As I searched for different tools that could be used to connect with students, I felt unsure about how effective many of these interfaces would be for the connections I wanted kids to make. I also didn’t know if I could realistically have all students subscribe to certain social media accounts (such as Twitter). Additionally, other new types of technology and material came up in class and I really wanted to find a way to use all of these new platforms. I LOVED hearing about the Maker Movement and 20% Time when Kelly Reed came in to speak.  But how could I do all of this without having to send students to a million different places? It wouldn’t be possible. So after spending some time reflecting, I decided that what I really needed to do was to revamp a website that I already had, a site that was being tremendously underutilized.

For the past couple of years I felt like I was in a pretty good place with my website. I used it to post homework and figured out how to post some links for class activities. Most of the other teachers I work with use little to no technology, so just the fact that I had a website made me feel pretty good. Unfortunately, I’m not sure how much traffic my website was really getting. The page was pretty boring and included no interactive or interesting content. I wanted to find a way to incorporate all of these new ideas and make my website more appealing to users. So I organized and changed my website. Instead of the emphasis being primarily on homework posting, there is now a section for real life connections. Additionally, I've incorporated a survey portion so that I will be able gather student data in an efficient and productive way. I loved learning how to use Google Forms and think this simple tool will save me a lot of time and energy! I no longer have to go into Excel and record all of the hand written data one survey at a time.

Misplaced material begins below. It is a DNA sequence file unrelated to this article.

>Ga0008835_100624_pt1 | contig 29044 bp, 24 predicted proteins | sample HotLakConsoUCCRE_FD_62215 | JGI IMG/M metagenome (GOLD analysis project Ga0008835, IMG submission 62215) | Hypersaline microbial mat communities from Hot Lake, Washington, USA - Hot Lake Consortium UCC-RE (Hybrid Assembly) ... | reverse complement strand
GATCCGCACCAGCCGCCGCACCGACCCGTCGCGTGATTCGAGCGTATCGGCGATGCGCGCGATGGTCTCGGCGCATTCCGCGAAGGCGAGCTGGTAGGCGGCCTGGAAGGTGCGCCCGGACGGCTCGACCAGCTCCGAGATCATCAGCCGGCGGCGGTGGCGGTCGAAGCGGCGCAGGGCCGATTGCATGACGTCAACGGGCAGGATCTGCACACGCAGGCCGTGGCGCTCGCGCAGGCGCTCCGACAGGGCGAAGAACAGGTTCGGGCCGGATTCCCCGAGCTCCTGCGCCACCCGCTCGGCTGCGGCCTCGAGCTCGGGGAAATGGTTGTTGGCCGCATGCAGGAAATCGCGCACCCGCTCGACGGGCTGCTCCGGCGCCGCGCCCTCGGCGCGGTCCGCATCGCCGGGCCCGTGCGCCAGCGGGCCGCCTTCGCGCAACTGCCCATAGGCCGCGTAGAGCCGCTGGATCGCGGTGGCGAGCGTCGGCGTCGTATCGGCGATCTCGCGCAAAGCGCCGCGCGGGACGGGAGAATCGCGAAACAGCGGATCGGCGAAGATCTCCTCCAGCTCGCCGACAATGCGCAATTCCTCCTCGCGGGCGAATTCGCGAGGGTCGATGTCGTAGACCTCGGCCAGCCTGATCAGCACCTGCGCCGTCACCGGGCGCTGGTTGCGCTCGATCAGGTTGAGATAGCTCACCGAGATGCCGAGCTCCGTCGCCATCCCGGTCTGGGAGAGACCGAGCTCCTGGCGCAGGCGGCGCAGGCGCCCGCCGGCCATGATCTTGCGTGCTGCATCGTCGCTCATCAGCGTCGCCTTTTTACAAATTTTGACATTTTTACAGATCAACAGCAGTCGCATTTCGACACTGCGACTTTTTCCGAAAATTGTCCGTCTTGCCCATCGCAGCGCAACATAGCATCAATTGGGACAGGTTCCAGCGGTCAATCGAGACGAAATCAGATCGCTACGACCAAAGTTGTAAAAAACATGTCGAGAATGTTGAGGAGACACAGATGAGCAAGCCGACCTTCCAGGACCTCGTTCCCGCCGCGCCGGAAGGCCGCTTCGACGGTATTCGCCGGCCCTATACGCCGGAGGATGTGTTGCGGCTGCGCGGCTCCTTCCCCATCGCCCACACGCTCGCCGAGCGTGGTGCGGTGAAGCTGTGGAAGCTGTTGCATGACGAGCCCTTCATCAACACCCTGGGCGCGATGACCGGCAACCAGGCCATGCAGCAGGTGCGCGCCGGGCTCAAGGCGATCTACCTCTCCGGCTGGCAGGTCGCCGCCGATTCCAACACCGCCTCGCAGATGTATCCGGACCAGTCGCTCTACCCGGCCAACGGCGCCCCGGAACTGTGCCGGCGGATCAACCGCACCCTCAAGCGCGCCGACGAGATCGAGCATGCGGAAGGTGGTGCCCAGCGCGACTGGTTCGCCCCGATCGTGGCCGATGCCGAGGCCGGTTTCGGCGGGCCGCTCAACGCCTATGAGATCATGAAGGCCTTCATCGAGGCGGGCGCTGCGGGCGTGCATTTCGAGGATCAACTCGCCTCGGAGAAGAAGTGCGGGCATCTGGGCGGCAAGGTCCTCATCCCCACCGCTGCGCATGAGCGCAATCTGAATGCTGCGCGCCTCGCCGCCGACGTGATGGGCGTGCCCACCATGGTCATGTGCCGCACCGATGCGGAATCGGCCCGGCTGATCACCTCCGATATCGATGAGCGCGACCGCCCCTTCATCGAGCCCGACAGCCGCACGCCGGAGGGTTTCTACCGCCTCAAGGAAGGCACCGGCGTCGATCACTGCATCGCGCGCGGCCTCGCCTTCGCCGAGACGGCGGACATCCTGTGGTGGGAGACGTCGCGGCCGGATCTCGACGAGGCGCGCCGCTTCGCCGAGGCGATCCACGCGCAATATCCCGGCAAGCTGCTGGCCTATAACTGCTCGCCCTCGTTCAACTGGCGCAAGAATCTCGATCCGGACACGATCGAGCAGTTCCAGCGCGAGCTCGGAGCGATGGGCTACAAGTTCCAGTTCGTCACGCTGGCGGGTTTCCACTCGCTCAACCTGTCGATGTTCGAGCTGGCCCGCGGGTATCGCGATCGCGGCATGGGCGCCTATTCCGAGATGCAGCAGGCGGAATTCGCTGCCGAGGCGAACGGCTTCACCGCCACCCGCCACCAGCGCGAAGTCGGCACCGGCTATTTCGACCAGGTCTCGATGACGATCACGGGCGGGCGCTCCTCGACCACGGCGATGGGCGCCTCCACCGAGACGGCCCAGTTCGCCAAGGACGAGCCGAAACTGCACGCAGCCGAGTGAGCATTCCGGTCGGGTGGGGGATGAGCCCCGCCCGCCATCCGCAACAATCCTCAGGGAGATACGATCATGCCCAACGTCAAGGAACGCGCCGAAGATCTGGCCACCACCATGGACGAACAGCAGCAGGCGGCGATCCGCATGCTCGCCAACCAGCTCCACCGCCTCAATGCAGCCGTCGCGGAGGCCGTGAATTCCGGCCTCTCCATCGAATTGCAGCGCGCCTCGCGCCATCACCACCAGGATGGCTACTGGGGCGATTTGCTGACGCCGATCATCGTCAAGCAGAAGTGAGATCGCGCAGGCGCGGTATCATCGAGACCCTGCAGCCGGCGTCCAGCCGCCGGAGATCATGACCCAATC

Finally, another important section of the site is devoted to class resources. Because I believe that students need to have a personal investment in the content being learned (this is the root of student connection making), I am going to implement 20% time as a new way to provide students with more control over their own learning experience. I have a couple of resources about 20% time on my site now and intend to add more. I'm excited to use the Bingo sheet provided by Kelly. 

There is still a lot of work to be done when it comes to this new tool, but overall I feel that this will be something that is reflective of my personal pedagogy and practice. I've taken meaningful activities that I was already doing with my classes and brought these activities into the 21st Century. Because the content and meaning-making is what I'm so invested in, I feel like my website will be something that I just naturally use, it won't feel forced. I'm looking forward to finding new ways to use the site as a learning tool in the future and think I will even ask my students (via Google Forms) to provide me with new ideas for the site! Again, this would not only allow me to be personally invested, but would get students invested as well.